Long-term dispersion and availability of metals from submarine mine tailing disposal in a fjord in Arctic Norway

Kristine B. Pedersen*, Pernille Erland Jensen, Beata Sternal, Lisbeth M. Ottosen, Mie Vesterskov Henning, Manja Marie Kudahl, Juho Junttila, Kari Skirbekk, Marianne Frantzen

*Corresponding author for this work

Research output: Contribution to journalJournal articleResearchpeer-review

Abstract

Mining of Cu took place in Kvalsund in the Arctic part of Norway in the 1970s, and mine tailings were discharged to the inner part of the fjord, Repparfjorden. Metal speciation analysis was used to assess the historical dispersion of metals as well as their potential bioavailability from the area of the mine tailing disposal. It was revealed that the dispersion of Ba, Cr, Ni, Pb and Zn from the mine tailings has been limited. Dispersion of Cu to the outer fjord has, however, occurred; the amounts released and dispersed from the mine tailing disposal area quantified to be 2.5-10 t, less than 5% of Cu in the original mine tailings. An estimated 80-390 t of Cu still remains in the disposal area from the surface to a depth of 16 cm. Metal partitioning showed that 56-95% of the Cu is bound in the potential bioavailable fractions (exchangeable, reducible and oxidisable) of the sediments, totalling approximately 70-340 t, with potential for continuous release to the pore water and re-precipitation in over- and underlying sediments. Surface sediments in the deposit area were affected by elevated Cu concentrations just above the probable effect level according to the Norwegian sediment quality criteria, with 50-80% Cu bound in the exchangeable, reducible and oxidisable fractions, potentially available for release to the water column and/or for uptake in benthic organisms.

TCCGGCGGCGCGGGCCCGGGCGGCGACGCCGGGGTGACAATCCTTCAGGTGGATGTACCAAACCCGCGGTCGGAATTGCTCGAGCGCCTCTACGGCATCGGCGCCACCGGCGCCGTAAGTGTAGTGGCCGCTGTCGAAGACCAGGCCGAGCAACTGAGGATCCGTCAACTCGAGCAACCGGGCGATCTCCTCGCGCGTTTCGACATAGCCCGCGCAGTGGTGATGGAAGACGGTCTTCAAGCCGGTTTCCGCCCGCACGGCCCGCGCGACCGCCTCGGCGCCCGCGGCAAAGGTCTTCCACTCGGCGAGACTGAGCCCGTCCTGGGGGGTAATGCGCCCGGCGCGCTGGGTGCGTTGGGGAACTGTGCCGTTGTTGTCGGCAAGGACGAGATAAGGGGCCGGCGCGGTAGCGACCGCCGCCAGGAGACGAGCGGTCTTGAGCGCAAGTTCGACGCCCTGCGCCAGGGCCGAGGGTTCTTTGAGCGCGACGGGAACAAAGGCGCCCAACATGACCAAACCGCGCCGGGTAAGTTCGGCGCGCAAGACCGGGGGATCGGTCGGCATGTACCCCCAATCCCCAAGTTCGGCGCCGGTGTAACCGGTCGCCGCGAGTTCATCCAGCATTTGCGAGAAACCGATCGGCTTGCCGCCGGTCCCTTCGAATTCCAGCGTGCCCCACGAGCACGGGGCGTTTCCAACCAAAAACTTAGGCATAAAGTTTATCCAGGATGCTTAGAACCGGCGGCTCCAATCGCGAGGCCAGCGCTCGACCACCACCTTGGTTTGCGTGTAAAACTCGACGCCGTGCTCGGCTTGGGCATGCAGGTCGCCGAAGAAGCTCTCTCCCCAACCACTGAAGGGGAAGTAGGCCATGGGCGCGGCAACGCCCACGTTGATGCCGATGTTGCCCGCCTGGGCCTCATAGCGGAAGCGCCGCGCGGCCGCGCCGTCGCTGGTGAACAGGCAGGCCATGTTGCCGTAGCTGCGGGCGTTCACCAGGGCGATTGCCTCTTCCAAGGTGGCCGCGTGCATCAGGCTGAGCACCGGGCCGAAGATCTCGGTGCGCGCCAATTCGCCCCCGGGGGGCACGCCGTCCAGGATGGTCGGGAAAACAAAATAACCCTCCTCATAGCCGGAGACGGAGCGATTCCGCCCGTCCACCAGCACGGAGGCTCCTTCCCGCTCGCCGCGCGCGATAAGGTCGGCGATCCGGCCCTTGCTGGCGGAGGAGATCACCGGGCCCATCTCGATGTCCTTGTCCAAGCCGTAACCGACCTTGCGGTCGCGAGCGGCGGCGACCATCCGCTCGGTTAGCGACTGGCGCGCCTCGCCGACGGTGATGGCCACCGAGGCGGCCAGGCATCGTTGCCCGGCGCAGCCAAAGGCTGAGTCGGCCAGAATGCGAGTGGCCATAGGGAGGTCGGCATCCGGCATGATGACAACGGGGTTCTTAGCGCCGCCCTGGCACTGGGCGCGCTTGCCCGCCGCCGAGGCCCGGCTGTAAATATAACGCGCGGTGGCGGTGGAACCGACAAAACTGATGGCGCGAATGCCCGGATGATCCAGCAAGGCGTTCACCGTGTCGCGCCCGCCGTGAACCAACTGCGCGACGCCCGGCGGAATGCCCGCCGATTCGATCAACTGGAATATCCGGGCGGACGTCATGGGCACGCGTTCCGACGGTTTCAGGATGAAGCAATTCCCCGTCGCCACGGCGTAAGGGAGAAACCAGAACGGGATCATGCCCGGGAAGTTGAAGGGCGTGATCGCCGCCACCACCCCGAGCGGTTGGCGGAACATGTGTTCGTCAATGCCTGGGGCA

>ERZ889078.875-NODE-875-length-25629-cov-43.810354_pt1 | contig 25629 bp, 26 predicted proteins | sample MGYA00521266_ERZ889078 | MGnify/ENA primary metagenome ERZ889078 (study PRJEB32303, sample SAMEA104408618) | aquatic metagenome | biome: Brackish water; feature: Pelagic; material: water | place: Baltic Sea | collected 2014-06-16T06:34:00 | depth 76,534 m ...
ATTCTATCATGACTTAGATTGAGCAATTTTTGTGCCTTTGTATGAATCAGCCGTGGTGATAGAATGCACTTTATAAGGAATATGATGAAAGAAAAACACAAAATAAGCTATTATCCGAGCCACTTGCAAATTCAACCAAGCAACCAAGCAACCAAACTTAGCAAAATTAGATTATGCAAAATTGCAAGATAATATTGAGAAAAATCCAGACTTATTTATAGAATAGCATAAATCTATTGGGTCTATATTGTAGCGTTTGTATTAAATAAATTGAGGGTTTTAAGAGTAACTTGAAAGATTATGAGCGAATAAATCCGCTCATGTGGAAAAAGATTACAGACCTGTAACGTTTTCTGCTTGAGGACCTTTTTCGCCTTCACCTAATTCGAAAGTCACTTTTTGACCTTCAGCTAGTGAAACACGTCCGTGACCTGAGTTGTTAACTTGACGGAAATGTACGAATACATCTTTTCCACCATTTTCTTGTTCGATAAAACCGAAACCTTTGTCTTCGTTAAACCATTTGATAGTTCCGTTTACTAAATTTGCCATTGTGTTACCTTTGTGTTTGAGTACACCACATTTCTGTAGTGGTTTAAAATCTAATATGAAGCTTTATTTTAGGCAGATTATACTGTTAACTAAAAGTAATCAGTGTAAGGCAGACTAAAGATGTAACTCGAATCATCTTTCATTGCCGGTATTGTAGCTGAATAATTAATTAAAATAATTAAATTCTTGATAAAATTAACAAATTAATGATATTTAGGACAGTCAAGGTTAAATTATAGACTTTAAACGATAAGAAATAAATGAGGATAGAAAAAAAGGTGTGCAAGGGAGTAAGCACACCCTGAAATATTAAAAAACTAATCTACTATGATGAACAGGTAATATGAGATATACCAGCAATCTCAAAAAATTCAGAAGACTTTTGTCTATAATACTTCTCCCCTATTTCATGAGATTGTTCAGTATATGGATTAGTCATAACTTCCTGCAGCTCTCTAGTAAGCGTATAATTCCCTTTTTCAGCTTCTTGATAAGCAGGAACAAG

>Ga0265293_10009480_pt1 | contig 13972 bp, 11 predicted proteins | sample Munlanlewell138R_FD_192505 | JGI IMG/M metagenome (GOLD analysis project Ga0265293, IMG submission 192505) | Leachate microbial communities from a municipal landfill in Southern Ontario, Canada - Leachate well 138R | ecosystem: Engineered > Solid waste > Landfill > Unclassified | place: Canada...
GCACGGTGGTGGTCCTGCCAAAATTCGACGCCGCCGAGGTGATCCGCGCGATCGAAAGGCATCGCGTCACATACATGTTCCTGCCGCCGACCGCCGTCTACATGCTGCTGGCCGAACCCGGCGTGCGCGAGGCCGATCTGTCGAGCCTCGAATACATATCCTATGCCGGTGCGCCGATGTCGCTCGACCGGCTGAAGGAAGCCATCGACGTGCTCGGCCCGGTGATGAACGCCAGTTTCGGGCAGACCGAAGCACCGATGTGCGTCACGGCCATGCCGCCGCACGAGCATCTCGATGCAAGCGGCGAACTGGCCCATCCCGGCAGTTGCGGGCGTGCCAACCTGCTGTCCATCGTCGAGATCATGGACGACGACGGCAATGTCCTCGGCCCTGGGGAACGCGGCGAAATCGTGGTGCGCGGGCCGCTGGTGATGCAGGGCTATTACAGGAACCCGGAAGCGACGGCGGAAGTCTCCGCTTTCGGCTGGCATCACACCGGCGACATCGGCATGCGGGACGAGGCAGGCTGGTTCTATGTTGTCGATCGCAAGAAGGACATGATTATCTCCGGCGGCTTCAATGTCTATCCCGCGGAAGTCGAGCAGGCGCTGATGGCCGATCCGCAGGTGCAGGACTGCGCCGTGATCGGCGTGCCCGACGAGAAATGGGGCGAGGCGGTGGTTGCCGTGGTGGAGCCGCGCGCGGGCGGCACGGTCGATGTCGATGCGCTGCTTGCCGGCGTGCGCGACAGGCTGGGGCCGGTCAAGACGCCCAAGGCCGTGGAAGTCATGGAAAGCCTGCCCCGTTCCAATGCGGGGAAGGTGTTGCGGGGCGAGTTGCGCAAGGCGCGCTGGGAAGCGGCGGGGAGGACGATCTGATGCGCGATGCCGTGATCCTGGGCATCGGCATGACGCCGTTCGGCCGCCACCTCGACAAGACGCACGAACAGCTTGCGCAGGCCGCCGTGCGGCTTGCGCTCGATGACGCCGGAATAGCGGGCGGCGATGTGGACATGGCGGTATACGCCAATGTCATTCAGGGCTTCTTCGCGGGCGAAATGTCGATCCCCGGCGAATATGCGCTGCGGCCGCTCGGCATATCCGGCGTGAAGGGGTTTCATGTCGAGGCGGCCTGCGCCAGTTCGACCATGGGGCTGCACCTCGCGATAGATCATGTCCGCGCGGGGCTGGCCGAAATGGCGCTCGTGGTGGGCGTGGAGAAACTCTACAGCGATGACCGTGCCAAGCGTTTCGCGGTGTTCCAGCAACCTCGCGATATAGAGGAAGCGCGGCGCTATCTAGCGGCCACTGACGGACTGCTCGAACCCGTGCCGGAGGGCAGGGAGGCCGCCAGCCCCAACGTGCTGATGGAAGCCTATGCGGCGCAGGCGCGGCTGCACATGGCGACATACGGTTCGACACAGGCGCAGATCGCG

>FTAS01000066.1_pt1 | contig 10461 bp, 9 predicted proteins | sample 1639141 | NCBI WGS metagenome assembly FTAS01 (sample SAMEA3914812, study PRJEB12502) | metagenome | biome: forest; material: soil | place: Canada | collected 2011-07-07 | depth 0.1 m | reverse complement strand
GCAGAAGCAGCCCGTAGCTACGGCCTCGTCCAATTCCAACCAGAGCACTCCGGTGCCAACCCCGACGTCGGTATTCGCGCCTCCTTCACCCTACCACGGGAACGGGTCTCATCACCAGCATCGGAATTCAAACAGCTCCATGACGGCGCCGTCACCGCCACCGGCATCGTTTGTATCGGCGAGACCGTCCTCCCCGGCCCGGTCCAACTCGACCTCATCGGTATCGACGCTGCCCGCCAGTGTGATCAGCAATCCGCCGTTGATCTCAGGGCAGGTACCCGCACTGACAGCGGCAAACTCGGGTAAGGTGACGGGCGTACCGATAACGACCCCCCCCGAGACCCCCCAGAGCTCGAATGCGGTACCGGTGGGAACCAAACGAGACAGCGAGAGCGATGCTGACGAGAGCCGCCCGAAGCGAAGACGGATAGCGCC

Original languageEnglish
JournalEnvironmental Science and Pollution Research
Volume25
Issue number33
Pages (from-to)32901–32912
ISSN0944-1344
DOIs
Publication statusPublished - 2018

Keywords

  • Submarine mine tailing disposal
  • Metal partitioning
  • Heavy metals
  • Principal component analysis
  • Fjord sediments
  • Sequential extraction

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